That alone can make any pistol as safe as it needs to be. I can't count all the "Dirty Harry's" that grab their weapons - Finger wrapped around the trigger just waiting to put a hole in the leg...Or someone/something else.
DJ says...Don't be a Dirty Harry, Don't stick your finger in there till it's time.
My Sigma has no safety either...... but it never really bothers me because it does not exactly have a hair trigger..... it is pretty long and hard compared to a lot of the other pistols out there.....
I've just made sure to have a good holster, and I never draw with my finger anywhere near the trigger.....
You need to keep your trigger finger off of the trigger, even if your pistol has an effectively functioning safety lever.
One: It's to set the habit. Always keep your finger off of the trigger until you really mean to shoot.
Two: It's entirely possible that your pistol's safety has become non-functional, either through breakage or by accidentally having been wiped to "off" by your holster, your shirt, your thumb, or some other agent.
Because of these and other considerations, long experience has proved to me that a safetyless double-action-only or "safe-action" trigger is actually much safer, in an adrenaline-induced panic, than is a single-action trigger system that includes a safety lever.
(By "safer," in the above paragraph, I mean "less susceptible to accidental discharge.")
"Traditional double-action" should be avoided. It is a botched abortion which requires the shooter to learn two separate trigger pulls, and to instantly switch between them while being distracted by a save-your-life fight. (Or the shooter learns to just throw away his first shot. Silly, huh?) As Jeff Cooper said, "It's a solution looking for a problem"; to which I add, "It's a bad solution without a real problem to solve."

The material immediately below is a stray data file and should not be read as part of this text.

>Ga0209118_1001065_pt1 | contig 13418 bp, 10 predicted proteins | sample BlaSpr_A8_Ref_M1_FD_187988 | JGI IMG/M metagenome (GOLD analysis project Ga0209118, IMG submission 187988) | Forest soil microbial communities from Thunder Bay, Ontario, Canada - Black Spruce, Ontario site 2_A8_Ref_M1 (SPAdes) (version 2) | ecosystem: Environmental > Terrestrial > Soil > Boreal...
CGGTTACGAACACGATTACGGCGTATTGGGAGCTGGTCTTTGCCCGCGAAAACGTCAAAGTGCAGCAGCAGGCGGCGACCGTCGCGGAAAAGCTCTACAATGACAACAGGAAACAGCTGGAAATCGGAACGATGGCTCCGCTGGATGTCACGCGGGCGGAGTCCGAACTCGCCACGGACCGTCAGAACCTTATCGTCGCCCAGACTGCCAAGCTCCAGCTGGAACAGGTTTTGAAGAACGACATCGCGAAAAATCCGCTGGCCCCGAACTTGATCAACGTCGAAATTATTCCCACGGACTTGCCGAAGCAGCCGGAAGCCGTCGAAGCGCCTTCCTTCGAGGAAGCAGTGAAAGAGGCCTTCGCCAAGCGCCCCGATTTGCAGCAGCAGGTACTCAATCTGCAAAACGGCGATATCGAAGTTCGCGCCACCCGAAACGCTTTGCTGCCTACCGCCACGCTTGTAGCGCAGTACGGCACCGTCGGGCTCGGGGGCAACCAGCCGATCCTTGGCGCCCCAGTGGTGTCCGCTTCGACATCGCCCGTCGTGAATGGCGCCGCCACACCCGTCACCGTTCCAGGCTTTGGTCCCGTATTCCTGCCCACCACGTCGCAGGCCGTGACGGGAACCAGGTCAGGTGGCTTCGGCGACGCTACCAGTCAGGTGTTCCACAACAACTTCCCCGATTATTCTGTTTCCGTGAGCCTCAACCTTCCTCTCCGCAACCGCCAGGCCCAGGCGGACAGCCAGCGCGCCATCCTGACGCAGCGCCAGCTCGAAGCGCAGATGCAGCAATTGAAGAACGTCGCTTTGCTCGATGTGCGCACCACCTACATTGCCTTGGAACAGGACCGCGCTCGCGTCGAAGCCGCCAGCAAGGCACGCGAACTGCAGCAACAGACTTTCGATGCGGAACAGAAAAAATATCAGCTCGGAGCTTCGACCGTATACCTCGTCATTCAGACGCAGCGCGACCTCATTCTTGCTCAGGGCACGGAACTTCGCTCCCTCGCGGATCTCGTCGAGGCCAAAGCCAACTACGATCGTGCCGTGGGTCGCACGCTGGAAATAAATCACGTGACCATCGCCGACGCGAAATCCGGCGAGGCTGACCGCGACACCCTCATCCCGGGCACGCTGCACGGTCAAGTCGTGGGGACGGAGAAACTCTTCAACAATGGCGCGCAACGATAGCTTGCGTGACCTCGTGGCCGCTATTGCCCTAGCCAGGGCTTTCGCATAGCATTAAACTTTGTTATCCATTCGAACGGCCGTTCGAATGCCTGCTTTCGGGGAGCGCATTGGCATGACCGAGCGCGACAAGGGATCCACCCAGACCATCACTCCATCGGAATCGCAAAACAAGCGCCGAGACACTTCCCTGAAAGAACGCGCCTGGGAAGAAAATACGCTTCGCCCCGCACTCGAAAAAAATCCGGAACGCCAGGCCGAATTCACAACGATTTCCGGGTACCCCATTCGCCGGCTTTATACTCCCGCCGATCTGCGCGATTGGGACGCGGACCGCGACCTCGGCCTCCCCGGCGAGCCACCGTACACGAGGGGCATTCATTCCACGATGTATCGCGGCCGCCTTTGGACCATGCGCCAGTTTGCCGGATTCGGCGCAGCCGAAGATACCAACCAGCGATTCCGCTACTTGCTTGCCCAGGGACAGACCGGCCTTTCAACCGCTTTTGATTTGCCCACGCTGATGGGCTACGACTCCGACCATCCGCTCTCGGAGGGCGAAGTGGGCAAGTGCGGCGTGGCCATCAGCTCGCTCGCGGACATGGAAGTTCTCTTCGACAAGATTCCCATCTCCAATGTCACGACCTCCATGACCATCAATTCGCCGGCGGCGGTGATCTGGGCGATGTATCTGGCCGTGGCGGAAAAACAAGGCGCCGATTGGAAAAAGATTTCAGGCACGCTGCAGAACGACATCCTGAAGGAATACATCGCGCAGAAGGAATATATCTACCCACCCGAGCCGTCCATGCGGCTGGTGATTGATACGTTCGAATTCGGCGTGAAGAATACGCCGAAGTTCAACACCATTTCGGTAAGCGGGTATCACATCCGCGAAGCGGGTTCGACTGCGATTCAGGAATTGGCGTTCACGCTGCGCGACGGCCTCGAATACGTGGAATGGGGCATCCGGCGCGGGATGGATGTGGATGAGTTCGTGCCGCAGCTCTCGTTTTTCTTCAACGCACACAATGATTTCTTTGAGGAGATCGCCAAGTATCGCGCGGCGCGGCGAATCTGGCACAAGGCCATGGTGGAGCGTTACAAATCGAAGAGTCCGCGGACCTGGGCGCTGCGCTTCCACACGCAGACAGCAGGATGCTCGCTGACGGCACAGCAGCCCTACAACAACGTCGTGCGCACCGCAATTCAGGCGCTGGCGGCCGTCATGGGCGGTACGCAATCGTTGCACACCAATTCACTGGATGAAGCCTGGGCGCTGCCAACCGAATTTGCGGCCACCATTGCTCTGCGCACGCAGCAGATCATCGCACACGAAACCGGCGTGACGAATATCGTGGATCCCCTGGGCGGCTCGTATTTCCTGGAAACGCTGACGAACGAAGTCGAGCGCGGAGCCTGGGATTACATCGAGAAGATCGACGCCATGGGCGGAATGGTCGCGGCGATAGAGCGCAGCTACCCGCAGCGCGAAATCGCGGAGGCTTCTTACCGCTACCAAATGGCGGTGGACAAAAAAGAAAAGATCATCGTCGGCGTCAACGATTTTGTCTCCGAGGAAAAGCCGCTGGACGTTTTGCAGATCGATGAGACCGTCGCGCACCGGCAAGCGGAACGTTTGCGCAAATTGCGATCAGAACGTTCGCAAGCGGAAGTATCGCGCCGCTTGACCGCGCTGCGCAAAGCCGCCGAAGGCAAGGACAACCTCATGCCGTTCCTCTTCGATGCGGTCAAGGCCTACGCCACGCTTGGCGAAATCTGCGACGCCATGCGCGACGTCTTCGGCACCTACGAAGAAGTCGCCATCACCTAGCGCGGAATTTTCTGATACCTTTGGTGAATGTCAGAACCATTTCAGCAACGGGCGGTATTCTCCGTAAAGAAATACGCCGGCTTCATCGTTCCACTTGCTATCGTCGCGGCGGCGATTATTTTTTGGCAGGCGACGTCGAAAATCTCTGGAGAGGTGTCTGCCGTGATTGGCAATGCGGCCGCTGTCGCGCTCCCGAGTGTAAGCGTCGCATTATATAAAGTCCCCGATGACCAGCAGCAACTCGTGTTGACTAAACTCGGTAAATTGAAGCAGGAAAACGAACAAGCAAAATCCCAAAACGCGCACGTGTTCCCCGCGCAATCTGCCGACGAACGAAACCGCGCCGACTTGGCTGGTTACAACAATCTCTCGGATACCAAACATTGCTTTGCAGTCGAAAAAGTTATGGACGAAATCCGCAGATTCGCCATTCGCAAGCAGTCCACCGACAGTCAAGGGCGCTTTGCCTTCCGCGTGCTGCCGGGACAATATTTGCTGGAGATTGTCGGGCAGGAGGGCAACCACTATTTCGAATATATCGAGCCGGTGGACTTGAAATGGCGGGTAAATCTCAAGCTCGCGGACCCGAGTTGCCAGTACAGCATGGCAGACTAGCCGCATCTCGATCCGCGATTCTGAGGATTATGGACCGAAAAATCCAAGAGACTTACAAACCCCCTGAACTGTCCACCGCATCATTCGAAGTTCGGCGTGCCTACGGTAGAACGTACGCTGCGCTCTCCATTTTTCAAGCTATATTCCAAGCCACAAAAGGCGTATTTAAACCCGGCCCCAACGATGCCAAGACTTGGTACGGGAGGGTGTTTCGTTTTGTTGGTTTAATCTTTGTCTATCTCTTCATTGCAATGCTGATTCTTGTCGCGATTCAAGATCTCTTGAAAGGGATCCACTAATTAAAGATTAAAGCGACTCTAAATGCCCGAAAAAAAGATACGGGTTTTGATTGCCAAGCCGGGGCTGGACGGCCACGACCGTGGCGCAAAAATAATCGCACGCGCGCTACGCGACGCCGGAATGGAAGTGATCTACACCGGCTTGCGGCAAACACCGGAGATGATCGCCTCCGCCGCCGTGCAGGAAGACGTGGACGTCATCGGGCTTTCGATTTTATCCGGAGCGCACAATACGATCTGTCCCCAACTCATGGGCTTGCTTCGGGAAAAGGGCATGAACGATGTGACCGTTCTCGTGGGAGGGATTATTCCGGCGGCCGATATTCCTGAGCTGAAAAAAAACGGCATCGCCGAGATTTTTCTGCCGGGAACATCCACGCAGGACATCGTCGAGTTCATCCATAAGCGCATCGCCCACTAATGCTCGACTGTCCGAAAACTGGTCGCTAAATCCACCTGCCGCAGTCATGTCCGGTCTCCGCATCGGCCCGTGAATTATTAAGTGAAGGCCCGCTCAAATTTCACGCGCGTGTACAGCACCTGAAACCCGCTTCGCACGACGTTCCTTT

So, we're back to your brain, which is the only reliable, always-fully-functional safety mechanism in your entire arsenal. Train your brain to be safe, and any gun you pick up will be automatically rendered as safe as it possibly can be.
These are good posts. I just spent about 3 hours out on the town with one in the chamber and didn't really feel edgy about it at all after going out to shoot yesterday. It seemed pretty natural and I was thinking that the only time I would even get close to the trigger would be if I was in need of it anyway. I'm getting more comfortable with it.
Originally Posted by ruining
Continue to practice and don't get sloppy!
Have you considered a holster like this? It helped keep my trigger finger off the trigger on draws and reholstering.
Wouldn't that holster be kind of hard to conceal? I don't usually wear coats or jackets and prefer iwb.
The problem doesn't seem to be anti-snatch, which is what that particular holster addresses, but anti-accidental/negligent-discharge.
There is also a far outside chance that that holster's trigger-guard latch could itself help cause a discharge, either alone or by means of some trapped foreign object (like a shirt-tail).
And, yes, that holster is difficult to conceal.